In search of common ground
To the editor:
Although I disagree with some aspects of the content of Bobby Doss’ Aug. 14 letter to the editor, “Stand with Trump to save America,” there are several things with which we agree.
By the very appearance of the letter in the Register & Bee, he and I are fully in accord with the important role that newspapers must play in disseminating information. Thomas Jefferson prevails in his observation: “The basis of our government being the opinion of the people, the very first object should be to keep that right; and were it left to me to decide whether we should have a government without newspapers or newspapers without a government, I should not hesitate a moment to prefer the latter” (1787).
Not Facebook, not Google, not YouTube, but newspapers remain the most important cornerstone of a free and educated people. Hats off to him for using the medium of a free press to express his opinions, as protected under the First Amendment of our Constitution.
Doss is absolutely right in his assertion of the paramount importance of that Constitution. The preservation of our republic depends upon the rule of law and the adherence of our elected officials to “protect and serve.” And, like Doss, I love America, and continue to pray every Sunday that “Almighty God save our country from every evil, within and without.” It is the perception of those “threatening” evils, where my fellow patriot and I part ways, however.
Although my kinsman, Richard Oglesby, was a founding member of the Republican Party, I do not view the Democratic Party as evil or destructive. All summer long, I have observed members of that party insist upon the primacy of law over personality; of fact over untruth. The disrespect many members of that party (and many Americans in general) display toward our president has been duly earned by the president himself. In almost every instance of his administration, the president has shown himself to be ignorant of law, disrespectful of the traditions of this country, unpatriotic, mean and petty. He has displayed a narrowly personal ambition unknown to American politics since Aaron Burr dreamed of a vast “Empire of Ego” across the Mississippi (and was arrested for his efforts in 1807). Diplomat and former Secretary of Defense Paul Nitze (honored in 1985 by President Reagan with the Presidential Medal of Freedom) said it best: “Overweening ambition contains the seeds of its own destruction. A rigid sense of justice untampered by mercy fails to achieve its goal.” There exists no example in history, of this nation or any nation, where reckless narcissism paired with ignorance and disregard for the law leads to sustained, enduring freedom and prosperity. None.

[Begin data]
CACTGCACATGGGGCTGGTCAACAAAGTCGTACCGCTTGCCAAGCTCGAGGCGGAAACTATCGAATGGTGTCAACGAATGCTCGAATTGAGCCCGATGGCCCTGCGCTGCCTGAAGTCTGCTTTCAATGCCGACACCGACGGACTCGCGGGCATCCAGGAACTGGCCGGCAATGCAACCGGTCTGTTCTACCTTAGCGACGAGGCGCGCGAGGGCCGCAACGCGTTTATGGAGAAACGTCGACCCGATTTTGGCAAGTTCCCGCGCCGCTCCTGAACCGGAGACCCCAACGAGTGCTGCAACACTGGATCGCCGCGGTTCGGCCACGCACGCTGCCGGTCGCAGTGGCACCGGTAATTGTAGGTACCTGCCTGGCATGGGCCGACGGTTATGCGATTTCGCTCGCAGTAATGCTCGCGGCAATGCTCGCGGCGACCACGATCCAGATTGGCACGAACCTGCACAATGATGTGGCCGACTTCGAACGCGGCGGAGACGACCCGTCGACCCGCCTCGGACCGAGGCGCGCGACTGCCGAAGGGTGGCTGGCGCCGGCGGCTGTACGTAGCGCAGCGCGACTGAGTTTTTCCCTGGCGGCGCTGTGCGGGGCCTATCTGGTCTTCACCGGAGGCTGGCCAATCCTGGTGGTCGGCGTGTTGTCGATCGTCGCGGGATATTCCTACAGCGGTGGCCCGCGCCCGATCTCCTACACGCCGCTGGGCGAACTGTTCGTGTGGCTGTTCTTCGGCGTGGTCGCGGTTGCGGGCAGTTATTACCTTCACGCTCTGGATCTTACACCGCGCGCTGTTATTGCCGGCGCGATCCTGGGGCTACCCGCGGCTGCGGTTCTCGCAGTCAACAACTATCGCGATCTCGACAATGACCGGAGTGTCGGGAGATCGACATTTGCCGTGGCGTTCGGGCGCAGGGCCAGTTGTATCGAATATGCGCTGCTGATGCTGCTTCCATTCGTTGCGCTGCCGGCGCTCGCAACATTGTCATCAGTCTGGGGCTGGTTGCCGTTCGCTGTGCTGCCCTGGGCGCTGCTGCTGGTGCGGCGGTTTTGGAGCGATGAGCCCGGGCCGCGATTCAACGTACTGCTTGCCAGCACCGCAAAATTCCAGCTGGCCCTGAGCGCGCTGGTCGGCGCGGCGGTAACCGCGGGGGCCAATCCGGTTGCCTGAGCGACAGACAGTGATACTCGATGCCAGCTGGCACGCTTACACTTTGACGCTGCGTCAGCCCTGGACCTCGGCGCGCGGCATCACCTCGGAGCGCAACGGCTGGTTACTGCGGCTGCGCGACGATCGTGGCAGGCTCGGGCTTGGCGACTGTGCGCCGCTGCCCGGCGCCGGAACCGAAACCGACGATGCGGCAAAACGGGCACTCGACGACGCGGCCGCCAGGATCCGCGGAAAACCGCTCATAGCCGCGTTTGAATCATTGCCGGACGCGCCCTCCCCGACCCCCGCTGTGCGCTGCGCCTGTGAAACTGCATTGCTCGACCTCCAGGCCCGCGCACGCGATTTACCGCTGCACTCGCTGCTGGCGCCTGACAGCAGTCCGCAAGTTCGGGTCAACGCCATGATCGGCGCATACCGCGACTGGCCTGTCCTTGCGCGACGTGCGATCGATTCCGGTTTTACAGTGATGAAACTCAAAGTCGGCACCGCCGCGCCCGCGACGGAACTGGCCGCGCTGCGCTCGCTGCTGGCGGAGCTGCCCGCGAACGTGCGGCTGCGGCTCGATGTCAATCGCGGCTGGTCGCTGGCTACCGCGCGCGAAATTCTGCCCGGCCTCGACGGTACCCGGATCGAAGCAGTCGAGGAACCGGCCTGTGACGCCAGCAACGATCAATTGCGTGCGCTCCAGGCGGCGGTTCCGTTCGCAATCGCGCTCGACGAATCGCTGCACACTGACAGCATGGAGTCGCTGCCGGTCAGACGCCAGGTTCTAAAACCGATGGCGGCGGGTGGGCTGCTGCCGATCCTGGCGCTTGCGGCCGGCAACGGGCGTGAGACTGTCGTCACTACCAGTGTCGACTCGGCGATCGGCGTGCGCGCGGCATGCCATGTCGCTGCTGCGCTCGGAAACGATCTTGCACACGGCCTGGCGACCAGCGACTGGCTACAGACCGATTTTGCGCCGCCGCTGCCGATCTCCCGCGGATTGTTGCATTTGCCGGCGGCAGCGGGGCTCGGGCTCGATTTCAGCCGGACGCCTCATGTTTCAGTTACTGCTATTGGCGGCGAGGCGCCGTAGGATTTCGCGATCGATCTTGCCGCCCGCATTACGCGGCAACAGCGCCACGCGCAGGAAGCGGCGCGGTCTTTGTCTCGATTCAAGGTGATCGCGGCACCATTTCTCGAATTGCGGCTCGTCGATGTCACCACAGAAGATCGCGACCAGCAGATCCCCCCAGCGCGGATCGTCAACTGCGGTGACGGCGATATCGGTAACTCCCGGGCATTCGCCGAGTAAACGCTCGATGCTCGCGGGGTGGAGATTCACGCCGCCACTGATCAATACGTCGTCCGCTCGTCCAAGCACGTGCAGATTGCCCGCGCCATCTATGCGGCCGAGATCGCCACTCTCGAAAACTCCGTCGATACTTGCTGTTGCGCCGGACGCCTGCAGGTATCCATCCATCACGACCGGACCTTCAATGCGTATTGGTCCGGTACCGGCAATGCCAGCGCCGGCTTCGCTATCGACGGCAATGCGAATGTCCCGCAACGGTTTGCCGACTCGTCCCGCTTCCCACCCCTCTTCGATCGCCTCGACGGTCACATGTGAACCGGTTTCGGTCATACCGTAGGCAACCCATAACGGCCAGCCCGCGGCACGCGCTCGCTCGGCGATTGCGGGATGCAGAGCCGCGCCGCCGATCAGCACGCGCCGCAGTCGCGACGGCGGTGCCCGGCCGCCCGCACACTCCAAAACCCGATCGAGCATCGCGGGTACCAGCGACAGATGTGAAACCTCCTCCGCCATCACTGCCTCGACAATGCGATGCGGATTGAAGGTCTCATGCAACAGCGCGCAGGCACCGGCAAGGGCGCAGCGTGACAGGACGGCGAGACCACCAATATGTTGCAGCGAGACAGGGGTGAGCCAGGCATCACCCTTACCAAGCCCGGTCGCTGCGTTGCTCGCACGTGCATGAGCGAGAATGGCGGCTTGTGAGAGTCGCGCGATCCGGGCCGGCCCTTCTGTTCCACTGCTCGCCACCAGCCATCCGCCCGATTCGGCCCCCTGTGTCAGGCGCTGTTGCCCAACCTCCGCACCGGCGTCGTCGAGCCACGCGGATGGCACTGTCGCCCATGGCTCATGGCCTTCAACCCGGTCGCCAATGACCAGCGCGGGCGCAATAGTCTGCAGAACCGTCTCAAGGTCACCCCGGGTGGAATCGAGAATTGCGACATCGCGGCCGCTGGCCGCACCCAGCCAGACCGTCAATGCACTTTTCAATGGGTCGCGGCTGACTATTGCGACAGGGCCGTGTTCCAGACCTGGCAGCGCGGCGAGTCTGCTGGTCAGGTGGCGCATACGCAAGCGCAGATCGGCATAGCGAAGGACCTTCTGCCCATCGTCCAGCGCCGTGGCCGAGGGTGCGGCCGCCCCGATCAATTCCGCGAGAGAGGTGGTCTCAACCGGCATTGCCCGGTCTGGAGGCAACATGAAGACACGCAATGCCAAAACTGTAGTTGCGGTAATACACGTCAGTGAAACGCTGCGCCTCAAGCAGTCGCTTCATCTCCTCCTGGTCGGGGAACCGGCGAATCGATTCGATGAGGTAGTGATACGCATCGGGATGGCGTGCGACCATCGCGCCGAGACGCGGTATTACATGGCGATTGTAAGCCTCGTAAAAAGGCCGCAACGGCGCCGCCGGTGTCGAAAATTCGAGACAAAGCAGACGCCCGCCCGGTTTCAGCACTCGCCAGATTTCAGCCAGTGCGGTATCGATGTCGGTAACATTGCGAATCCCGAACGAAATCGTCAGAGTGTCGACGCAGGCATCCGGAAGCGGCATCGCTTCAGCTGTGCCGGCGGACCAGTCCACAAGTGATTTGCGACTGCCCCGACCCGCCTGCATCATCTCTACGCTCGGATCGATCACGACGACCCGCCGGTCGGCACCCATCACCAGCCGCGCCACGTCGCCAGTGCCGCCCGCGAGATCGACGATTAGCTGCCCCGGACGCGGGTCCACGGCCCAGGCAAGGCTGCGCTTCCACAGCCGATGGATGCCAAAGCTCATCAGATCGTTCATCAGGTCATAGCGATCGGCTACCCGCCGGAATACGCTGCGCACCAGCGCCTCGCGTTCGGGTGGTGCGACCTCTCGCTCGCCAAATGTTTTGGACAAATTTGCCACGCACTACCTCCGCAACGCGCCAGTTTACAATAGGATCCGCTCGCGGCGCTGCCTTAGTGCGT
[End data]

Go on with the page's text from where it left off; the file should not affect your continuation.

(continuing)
I also disagree as to our so-called immigration dilemma. The Democratic Party has repeatedly stated that it does not advocate open borders; to continue to assert the opposite is untrue and misleading. I am the product of immigration. My ancestors walked out of the Canadian wilderness to Ohio; came by boat from Liverpool in 1862 (aboard the Etna: steerage fare: $30); docked at Battery Park in the 1850s, fleeing a Germany in political tumult. One of them even sailed to Virginia in 1636 as an indentured servant. No one asked any of these individuals what their bank accounts were, or what their educational background was, or even whether they could speak English (at least two of my ancestors could not).
I suppose Doss has as interesting and diverse a heritage as mine. Why then should we, children of immigrants, deny modern immigrants the opportunities we were granted, simply because they arrive at a different time and from different lands? The Americanization process is strong: The penniless, inarticulate, confused and frightened refugees of today, are the parents of teachers, lawyers, doctors, policemen, servicemen and patriots of tomorrow. This land is not full; we need the energy and optimism of new arrivals. We disparage and castigate these modern versions of ourselves at our extreme peril — as Americans, as individuals of faith, as human beings.
And so, Doss and I disagree on these points. That is our right and our privilege. Our ancestors fought to preserve these rights, as we must as well: No misguided claim of “fake news,” or calls to “send them back” or “lock her up” or even “shoot ’em” should deter us from asserting our love for this country, its principles, ideals or aspirations.